Twittens

Jew Street

By Jennifer Drury

There were Jewish residents in Brighton from the second half of the 1700's. Jew Street itself is named from Brighton's first synagogue which was probably sited at the southern end, from about 1792, and is said to have also had a school. The synagogue had moved to Poune's Court off West Street by 1808 before finding a permanent home in Devonshire Place.

Photo:Jew Street

Jew Street

Photo by Tony Mould

Photo:Jew Street

Jew Street

Photo by Tony Mould


At the corner of Jew Street and Church Street are the Model Dwellings, a five-storey block of flats originally built as housing for the poor of the town in about 1852 by a charitable trust under Dr William Kebbell.  The charity’s intention was to provide decent quality properties at a rent that working people could afford. Each of the fifteen flats in this block had three rooms, a separate scullery and a lavatory. Another block was erected in Clarence Yard in 1854, but was removed when the Head Post Office was extended in 1892.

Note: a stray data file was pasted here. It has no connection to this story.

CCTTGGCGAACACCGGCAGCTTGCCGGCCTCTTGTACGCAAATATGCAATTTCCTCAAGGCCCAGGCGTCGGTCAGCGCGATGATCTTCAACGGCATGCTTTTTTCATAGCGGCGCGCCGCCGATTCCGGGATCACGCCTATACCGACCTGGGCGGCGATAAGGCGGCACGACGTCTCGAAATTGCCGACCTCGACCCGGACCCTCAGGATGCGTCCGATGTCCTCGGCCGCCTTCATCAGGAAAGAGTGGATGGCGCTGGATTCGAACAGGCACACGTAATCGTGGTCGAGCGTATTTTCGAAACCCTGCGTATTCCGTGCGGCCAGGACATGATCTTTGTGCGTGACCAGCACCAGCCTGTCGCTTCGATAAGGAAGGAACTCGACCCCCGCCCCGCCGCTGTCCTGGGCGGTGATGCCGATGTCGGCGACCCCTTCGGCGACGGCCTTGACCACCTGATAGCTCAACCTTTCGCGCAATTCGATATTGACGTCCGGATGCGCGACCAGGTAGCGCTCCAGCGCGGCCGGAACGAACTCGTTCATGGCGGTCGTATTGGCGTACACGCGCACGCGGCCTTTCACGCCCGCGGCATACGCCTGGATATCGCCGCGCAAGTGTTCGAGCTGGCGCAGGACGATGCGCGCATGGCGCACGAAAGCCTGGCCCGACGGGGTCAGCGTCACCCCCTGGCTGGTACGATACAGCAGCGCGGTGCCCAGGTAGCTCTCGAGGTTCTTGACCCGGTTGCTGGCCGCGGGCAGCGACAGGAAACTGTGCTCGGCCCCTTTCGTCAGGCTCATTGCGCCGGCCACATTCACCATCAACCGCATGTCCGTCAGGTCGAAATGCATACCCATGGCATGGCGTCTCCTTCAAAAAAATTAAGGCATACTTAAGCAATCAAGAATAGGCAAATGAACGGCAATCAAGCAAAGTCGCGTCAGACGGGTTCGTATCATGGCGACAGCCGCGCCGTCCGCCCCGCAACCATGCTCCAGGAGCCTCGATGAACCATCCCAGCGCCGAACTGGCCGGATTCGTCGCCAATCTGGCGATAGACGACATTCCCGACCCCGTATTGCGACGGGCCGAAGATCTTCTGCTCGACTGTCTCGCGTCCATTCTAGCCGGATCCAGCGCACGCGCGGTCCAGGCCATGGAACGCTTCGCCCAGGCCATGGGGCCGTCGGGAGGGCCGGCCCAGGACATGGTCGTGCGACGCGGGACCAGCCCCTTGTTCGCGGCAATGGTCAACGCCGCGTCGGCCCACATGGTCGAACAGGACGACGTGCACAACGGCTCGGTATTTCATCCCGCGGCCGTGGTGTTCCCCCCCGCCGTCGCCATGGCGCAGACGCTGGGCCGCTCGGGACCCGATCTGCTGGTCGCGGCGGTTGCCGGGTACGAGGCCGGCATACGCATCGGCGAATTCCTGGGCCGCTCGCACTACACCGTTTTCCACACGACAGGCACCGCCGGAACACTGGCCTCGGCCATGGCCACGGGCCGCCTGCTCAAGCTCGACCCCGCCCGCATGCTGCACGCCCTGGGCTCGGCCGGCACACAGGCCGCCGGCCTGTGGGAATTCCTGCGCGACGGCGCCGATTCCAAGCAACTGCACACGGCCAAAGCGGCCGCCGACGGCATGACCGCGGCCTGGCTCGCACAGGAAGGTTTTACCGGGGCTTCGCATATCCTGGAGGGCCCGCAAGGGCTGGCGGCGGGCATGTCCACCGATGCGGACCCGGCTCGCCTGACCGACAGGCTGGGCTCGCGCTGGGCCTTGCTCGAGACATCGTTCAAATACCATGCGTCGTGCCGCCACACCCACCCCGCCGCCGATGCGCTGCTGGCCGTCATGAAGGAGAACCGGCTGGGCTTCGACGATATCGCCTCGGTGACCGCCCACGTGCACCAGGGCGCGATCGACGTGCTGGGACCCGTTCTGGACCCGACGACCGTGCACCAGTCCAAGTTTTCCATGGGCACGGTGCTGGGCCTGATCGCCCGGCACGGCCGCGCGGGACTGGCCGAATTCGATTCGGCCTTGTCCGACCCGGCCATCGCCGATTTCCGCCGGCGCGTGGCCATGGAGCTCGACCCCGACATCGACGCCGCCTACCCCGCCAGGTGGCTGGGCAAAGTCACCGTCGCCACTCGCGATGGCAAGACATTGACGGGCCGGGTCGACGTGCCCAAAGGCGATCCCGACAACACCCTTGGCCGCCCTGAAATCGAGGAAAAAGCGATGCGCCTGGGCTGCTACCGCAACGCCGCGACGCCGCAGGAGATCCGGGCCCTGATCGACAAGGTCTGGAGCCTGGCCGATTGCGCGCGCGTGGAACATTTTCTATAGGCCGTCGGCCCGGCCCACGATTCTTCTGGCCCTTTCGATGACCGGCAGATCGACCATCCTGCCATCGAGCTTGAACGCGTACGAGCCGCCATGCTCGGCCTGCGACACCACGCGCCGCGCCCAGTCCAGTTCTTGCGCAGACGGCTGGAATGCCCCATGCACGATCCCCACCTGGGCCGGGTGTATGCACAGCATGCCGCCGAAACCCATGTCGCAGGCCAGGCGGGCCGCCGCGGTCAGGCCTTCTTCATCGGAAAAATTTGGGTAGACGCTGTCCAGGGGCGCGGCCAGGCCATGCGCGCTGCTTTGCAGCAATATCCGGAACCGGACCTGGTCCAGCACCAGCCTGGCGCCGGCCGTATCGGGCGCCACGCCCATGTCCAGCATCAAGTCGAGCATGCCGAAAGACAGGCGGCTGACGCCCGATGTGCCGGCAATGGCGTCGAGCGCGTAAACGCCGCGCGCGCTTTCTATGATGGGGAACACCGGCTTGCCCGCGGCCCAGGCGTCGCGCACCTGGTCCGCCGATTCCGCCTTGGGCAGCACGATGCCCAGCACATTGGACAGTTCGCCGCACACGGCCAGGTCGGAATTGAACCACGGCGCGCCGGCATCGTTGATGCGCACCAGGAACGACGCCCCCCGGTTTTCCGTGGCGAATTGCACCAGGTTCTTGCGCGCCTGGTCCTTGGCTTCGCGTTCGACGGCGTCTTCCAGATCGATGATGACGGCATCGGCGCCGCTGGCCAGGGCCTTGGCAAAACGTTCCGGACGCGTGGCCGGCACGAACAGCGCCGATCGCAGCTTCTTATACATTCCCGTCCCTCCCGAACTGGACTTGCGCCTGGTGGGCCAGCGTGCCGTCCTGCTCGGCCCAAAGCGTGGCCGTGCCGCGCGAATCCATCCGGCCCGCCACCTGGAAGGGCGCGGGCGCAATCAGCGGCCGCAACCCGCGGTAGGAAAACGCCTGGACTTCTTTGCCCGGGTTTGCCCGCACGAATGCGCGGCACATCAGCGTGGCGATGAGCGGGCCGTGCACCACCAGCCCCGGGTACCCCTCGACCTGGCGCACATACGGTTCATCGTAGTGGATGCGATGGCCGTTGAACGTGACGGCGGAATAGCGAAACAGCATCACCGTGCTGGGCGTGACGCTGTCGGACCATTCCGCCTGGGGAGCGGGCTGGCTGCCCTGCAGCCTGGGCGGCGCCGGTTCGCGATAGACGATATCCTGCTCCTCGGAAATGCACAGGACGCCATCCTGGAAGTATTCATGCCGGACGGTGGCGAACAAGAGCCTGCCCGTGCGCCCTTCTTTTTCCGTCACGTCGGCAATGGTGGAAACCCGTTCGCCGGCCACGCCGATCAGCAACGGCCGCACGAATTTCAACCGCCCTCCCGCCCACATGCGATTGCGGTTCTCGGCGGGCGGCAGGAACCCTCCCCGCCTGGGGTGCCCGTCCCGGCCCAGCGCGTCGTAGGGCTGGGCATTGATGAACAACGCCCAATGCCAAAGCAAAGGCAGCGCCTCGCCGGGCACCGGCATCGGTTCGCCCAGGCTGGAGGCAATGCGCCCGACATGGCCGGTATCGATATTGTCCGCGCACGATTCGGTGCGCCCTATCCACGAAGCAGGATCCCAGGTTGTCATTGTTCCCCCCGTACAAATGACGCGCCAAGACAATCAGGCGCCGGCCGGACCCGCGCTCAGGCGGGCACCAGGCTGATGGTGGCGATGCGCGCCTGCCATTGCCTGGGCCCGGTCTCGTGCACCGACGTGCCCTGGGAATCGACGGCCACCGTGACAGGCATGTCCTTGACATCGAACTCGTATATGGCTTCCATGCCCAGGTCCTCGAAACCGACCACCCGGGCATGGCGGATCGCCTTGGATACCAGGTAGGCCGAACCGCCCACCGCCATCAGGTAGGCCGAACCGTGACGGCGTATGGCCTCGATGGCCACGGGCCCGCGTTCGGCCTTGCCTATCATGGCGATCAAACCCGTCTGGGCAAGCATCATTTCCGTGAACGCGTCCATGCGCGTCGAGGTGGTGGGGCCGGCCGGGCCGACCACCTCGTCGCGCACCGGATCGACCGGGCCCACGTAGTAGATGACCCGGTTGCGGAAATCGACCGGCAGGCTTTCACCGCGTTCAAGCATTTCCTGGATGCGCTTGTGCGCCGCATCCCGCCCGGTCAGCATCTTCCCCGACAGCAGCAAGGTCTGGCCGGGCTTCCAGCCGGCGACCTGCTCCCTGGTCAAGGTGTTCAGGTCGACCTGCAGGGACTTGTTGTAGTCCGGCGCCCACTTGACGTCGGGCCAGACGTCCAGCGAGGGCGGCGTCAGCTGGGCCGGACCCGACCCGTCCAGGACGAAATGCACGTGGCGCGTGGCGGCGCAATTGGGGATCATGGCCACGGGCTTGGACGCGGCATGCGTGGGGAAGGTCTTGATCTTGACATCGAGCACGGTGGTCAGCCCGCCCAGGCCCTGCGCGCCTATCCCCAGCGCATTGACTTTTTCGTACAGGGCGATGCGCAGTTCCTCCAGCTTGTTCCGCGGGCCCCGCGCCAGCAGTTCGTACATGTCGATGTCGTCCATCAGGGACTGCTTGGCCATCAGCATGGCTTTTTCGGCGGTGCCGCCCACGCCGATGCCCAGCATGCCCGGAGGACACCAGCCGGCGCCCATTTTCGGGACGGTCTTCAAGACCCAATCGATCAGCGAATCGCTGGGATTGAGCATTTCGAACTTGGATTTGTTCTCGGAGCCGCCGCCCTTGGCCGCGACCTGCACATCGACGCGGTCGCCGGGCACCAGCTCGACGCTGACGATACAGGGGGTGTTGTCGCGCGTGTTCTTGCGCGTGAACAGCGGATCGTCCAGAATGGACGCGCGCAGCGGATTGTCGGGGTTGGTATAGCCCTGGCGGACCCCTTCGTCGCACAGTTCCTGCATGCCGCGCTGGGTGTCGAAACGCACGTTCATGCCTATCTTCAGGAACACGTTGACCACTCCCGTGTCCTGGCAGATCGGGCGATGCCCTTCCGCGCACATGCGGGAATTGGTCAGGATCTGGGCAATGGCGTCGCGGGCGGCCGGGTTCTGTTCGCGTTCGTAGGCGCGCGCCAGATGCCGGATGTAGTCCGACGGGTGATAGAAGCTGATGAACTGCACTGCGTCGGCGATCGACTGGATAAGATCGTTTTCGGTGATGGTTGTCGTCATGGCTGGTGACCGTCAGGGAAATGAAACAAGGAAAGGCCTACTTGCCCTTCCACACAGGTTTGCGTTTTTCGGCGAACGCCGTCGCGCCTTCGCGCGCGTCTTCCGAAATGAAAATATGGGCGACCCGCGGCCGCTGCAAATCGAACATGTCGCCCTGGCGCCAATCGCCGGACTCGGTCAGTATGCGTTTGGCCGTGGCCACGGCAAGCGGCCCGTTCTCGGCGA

This page was added on 02/03/2012.
Comments about this page

My grandpa, Douglas Kenneth Pike had his accountancy business in Jew Street from the early '50s until his death in 1964. The entrance was through the arched doorway and to the left at the rear of the Plastics Merchants now on the corner of Church Street.

By Robin King (02/03/2012)

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